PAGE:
This past week, it seemed like accents were following me everywhere. While visiting family in Pittsburg this weekend, we got into a discussion about Pittsburghese, which lead to someone finding this talk by Barbara Johnstone at Carnegie Mellon University. We also joked about the part in Waiting for Guffman when the main character, Corky St. Clair, talks about how he is practicing for an upcoming audition for My Fair Lady by dropping his H’s (‘ello. ‘ow are ‘ou). Even a rerun of The Big Bang Theory got into the act, with Raj practicing his “American” accent.
Having had to perform several accents during my career onstage, I’m familiar with how and why accents are often used in movies, TV, and theater: accents are a shortcut—a way for people to make assumptions about a character, or to make a character sound more “believable.” So, if someone “sounds British” to an American audience, we make certain assumptions about where that character is from. Later, if we find out the character is from Miami, we start trying to figure out why he sounds that way. Suddenly that bit of information becomes an even more important piece of the puzzle, because why would the director want him to sound that way if it wasn’t important to our understanding of the story?
And what if the accent just doesn’t sound right somehow? My dad was watching a commercial about New York City’s Superstorm Sandy recovery efforts. He turned to me and said, “That guy doesn’t sound like he’s from Brooklyn. Doesn’t he sound more like he’s from Boston?” I told him I’d have to listen more closely next time, but it got me thinking about how accents also help us to decide if someone is who they claim to be.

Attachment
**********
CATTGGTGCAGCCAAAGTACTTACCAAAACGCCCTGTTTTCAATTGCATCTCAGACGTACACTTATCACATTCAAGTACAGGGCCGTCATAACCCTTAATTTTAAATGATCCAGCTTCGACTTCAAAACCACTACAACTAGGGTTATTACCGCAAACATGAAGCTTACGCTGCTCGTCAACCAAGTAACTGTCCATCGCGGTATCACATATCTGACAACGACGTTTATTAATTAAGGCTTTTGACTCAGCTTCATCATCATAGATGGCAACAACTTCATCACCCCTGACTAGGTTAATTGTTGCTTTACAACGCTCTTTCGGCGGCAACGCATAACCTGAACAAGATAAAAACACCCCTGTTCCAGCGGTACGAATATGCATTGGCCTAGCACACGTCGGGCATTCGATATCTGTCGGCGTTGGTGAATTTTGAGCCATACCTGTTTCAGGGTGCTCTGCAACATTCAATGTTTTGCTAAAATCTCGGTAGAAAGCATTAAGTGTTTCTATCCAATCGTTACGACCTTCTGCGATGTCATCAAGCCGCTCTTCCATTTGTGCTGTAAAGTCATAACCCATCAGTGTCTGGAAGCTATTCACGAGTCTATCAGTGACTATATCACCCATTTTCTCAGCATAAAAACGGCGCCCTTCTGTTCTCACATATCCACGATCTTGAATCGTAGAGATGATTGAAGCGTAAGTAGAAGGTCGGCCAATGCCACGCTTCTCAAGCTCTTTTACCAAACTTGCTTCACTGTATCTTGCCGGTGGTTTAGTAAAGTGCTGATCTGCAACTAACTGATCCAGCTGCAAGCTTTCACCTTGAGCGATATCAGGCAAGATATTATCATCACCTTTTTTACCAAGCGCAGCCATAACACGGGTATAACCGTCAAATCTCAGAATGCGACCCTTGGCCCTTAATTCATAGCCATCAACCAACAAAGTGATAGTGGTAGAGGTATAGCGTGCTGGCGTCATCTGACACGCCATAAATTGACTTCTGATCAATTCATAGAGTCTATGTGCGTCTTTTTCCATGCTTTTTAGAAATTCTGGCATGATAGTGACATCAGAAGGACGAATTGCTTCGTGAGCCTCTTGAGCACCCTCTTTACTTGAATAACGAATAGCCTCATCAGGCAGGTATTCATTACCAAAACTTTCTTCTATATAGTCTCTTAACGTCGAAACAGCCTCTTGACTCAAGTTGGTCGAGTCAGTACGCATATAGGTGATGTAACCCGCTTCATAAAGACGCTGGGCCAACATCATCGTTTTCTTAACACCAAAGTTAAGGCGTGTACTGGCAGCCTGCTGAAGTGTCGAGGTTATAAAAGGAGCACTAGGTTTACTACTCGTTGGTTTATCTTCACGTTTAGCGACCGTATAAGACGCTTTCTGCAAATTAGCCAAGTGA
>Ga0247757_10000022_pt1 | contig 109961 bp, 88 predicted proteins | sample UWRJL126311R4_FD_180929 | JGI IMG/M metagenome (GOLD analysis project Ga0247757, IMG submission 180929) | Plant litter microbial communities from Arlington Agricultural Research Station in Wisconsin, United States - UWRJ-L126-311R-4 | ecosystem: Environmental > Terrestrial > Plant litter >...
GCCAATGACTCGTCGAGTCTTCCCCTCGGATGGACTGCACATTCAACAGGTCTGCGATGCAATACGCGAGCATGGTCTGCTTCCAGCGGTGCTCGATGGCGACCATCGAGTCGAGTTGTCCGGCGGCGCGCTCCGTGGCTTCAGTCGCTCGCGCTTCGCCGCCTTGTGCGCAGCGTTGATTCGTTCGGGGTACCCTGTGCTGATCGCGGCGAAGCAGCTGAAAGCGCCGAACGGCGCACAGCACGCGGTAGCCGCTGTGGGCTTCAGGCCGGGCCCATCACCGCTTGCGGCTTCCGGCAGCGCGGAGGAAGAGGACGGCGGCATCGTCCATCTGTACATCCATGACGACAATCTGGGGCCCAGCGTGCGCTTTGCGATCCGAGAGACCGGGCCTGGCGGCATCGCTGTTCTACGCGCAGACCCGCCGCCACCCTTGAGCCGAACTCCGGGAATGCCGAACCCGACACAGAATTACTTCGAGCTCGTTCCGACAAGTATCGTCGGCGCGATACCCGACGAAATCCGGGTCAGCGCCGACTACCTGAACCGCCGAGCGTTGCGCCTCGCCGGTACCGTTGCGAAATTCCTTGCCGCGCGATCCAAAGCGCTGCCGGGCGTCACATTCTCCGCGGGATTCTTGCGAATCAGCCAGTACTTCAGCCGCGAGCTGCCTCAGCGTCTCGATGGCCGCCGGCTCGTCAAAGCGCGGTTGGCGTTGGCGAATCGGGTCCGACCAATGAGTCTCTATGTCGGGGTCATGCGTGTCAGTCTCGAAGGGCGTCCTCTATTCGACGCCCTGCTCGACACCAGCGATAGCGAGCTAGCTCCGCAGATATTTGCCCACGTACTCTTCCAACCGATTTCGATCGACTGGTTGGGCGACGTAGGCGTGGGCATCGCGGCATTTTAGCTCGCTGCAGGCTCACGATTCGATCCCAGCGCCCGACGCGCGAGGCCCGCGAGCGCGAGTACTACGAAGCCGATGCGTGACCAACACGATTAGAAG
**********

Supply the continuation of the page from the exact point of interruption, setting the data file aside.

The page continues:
A few weeks ago, on Halloween, I wrote about dialects, and how people use them to make assumptions about people. Today, I want to elaborate a bit about what kind of assumptions can be made (in addition to the one above, about whether or not people really are who they claim to be, or grew up where they said they did).
When we say someone has an accent, what we mean is that they pronounce certain words differently than we do. Sometimes the accent sounds very pronounced and distinct, sometimes they are far more subtle. Either way, here is a bit of truth for you:
Everyone speaks with an accent. There is no linguistically “correct” way of speaking any given language, against which all other accents are compared.
Accents are another way of categorizing people—of putting people in the “us” box or the “them” box. If people sound like us, then the likelihood that we share other things increases. Things like similar cultural backgrounds or traditions, histories, geographical understandings, morals and ethics, even certain vocabulary words (pop vs. soda, anyone?). If people sound heavily accented to us, then it is more likely that they are different from us in all the ways listed above. And that’s where assumptions and stereotypes come in.
If we assume new people are like us based on how they talk, then it seems like we give them the benefit of the doubt. Because we know people like them already—we know we have some similarities, and so we think the differences are relatively minor in comparison.
On the other hand, if people sound differently, and therefore we assume they come from a different cultural background, then what knowledge do we rely on to understand where they’re coming from? We draw on previous interactions with someone we decide was like them or stereotypes that we’ve heard. For example, “if so-and-so was a jerk, and they sounded like this new person, then this new person is also a jerk, because it must be cultural” (doesn’t that sound awful?).
Ultimately, the more diversity we can cultivate in our interactions, the less likely we are to resort to assumptions.